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2 Major Mistakes to Avoid When Offering Group Disability Benefits for Churches

Most ministry organizations are not aware of the statistics around losing income from missing work due to sickness, accident or pregnancy.

The following are only two of the many telling and frightening statistics:

  • More than one in four of today’s 20-year-olds can expect to be out of work for at least a year because of a disabling condition before they reach the normal retirement age.
  • 5.6% of working Americans will experience a short-term disability (six months or less) due to illness, injury or pregnancy on average every year. Almost all of these are non-occupational in origin.

The quick solution many ministries take is to slap on an employer-paid group disability plan or maybe a voluntary plan that employees can choose to purchase through a payroll deduction. Typically the few who enroll in an employee paid plan do so because of a bad situation they observed a friend or family member go through.

To the peril of both employer and employees, not much thought goes into the details when providing group disability as part of an employee benefits program. This lack of attention to the details can be especially damaging when it comes to providing this vital benefit to employees of churches–especially ministers (or clergy if you prefer).

The Internal Revenue Code has unique rules when it comes to compensation for licensed, ordained, or commissioned members of the clergy. Housing allowance, self-employment and the ability to opt-out of Social Security are just a few examples.

How does this relate to group disability insurance for ministries? I’m glad you asked.

    PROBLEM #1:

    The ability for clergy to receive some of his or her remuneration as housing allowance can create a challenge with the definition of Covered Monthly Earnings (CME) in the group disability insurance contract issued by the insurance company to the ministry. Typically, housing allowance is not included in CME and would be devastating come claim time when a minister loses income due to a covered illness or accident.

    The impact of this can be especially painful when the majority of a minister’s pay is housing allowance in those geographic areas where housing costs are high. For example, a minster’s total monthly compensation of $7,000 could be a mix of $3,000 of salary and $4,000 of housing allowance. If the benefit pays 60% of pre-disability wages and CME does not include housing allowance, the minister would receive 60% of $3,000 or $1,800 per month. This is a mere 26% of the total monthly pay!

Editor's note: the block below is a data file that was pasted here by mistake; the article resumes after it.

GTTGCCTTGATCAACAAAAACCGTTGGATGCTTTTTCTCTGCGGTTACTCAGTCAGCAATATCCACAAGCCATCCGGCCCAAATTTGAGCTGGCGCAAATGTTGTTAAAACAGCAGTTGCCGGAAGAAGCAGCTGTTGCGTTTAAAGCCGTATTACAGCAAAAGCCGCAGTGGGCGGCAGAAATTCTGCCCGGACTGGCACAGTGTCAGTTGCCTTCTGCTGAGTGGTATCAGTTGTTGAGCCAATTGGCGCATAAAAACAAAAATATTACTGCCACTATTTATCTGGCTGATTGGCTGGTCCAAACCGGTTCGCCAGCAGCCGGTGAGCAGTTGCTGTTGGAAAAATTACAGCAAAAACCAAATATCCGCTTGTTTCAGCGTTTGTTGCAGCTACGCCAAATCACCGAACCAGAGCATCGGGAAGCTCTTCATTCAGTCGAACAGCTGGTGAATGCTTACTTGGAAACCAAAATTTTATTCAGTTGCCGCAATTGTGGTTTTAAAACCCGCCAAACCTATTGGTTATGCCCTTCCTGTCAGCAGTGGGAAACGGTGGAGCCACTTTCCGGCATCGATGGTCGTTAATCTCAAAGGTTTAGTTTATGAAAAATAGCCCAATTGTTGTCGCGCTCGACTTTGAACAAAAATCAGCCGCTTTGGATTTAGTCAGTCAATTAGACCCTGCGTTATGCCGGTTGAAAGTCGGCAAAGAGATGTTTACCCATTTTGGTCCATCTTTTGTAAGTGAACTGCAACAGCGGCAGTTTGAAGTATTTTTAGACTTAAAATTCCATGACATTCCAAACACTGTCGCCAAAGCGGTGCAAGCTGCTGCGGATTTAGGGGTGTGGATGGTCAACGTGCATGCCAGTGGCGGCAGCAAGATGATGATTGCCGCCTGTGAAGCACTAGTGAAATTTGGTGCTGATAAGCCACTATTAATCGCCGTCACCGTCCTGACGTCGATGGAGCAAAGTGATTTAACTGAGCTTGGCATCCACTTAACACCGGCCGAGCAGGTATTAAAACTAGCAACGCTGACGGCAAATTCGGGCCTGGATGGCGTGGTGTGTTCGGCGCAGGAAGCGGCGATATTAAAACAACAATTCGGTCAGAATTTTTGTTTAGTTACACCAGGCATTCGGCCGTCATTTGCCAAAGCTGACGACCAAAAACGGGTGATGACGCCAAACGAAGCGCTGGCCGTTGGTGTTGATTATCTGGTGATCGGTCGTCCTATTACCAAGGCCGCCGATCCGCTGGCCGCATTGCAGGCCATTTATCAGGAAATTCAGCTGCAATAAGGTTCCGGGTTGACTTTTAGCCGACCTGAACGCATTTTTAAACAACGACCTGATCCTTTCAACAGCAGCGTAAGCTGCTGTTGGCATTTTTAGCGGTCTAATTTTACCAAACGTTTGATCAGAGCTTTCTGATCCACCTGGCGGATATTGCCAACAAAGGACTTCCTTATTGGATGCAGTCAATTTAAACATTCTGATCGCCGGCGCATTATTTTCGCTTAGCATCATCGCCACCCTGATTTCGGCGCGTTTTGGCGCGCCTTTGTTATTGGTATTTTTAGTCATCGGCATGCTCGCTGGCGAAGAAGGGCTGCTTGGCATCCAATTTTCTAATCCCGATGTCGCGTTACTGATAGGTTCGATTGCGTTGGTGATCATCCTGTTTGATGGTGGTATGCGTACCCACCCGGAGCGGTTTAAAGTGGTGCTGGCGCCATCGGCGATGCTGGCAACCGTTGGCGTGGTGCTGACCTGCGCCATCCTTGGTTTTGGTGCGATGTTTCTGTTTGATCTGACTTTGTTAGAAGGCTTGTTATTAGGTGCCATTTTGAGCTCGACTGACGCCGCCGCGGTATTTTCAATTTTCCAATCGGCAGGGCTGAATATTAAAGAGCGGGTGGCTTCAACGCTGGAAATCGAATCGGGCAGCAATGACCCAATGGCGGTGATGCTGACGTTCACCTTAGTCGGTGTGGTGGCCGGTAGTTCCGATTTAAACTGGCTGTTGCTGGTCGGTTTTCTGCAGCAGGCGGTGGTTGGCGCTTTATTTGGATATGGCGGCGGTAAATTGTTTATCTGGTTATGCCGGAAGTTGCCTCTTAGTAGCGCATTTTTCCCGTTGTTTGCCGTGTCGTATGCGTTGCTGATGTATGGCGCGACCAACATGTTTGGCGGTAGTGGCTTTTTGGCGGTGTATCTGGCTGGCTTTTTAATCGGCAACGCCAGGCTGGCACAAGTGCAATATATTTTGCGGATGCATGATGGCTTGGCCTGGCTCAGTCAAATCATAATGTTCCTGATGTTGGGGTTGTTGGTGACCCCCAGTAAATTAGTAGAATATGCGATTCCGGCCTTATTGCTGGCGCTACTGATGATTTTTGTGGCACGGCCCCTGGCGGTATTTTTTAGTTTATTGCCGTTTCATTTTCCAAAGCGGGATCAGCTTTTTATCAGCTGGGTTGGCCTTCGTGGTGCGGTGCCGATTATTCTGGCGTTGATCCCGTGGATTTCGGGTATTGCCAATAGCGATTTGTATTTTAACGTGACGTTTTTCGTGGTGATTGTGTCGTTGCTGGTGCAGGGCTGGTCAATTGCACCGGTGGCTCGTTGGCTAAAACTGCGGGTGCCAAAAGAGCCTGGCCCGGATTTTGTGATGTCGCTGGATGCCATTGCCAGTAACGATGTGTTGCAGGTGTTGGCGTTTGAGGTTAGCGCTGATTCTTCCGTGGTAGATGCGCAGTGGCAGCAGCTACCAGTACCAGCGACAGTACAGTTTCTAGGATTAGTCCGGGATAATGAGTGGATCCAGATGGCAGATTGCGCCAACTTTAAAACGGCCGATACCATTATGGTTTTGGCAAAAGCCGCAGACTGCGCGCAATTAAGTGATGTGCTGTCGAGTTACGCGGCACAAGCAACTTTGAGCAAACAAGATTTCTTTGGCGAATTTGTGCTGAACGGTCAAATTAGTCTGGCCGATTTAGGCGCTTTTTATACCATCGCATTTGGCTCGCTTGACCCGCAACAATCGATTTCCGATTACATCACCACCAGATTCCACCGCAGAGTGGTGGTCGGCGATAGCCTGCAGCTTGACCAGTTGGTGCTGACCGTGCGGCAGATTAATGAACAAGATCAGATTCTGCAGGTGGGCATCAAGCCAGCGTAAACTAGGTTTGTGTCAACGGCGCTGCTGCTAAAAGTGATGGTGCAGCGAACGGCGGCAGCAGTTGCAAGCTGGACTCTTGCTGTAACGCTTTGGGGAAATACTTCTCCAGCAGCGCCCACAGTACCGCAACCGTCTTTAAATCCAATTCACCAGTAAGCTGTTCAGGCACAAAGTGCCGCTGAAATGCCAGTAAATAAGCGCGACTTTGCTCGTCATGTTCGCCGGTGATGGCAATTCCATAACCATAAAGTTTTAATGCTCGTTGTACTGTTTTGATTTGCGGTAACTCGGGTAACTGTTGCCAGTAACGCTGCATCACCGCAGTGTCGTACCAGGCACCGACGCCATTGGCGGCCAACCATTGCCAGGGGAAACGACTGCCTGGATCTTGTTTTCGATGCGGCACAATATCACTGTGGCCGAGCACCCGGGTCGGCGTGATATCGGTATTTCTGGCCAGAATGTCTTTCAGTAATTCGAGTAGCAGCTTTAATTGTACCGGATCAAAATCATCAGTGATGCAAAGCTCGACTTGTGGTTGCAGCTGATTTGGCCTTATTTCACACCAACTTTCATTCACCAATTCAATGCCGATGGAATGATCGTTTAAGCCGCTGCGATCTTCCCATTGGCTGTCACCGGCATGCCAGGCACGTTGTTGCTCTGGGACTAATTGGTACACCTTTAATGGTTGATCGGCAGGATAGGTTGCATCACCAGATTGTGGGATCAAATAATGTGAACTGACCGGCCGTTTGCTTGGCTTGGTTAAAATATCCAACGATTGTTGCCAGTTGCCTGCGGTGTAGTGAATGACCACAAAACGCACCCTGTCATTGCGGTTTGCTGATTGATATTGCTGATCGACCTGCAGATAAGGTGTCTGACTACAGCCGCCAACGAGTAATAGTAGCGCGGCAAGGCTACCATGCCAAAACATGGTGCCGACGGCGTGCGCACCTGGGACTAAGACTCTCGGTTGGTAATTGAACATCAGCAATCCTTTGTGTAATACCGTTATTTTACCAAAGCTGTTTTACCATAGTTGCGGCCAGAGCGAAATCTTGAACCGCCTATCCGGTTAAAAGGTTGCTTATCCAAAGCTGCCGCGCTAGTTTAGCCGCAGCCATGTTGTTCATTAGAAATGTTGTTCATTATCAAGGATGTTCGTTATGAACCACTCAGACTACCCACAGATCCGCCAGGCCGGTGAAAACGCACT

THE SOLUTION: Make sure your consultant understands how to structure a group disability policy that includes housing allowance in the definition of CME. Without it, the ministry organization could be exposed to huge liability issues and the employee is going to be in a world of hurt.

    PROBLEM #2:

    I have found most group disability policies are issued without the Cost of Living Adjustment (COLA). This can be a MASSIVE problem if an employee is unable to work for longer than a year.
    COLA protects against the shrinking purchasing power of a dollar due to inflation by providing an increase in benefit. Usually, it’s the lesser of the Consumer Price Index (CPI) or 3-4% each year.

    For example, without COLA, if your current monthly check received from the disability benefit was $6,000 and average inflation was 3% per year, in just eight short years, today’s $6,000 purchasing power is only worth $4,700. The money simply won’t buy what it once would.

    With COLA, if your monthly check received from the disability benefit was $6,000 and average inflation was 3% per year, in just eight short years, that monthly check would be $7,600! This would be extremely meaningful to the recipient and their family.

    I have had church clients with employees who experienced a debilitating illness or injury that couldn’t go back to work for many years. A few have never returned and will never work again. Without COLA, they would be going backward year-after-year in purchasing power.

SOLUTION: Don’t even think about not having COLA included in your group disability contract. The cost to include is minimal and the benefit is immeasurable.

This post could be much longer to discuss the issues of a minister’s self-employment status, opting out of Social Security, and in some states like California opting out of State Disability Insurance (SDI) as well as other details of constructing a contract, so it works the way it needs to.

It’s imperative you have housing allowance included in the definition of Covered Monthly Earnings. It’s imperative you include COLA in the contract. And it’s imperative you work with a consultant that understands these issues and knows how to create solutions that won’t leave your ministry or its employees exposed.

Want to learn more about the importance of offering disability coverage? Check out this recent post: Protecting What Matters Most by Offering Disability Benefits.

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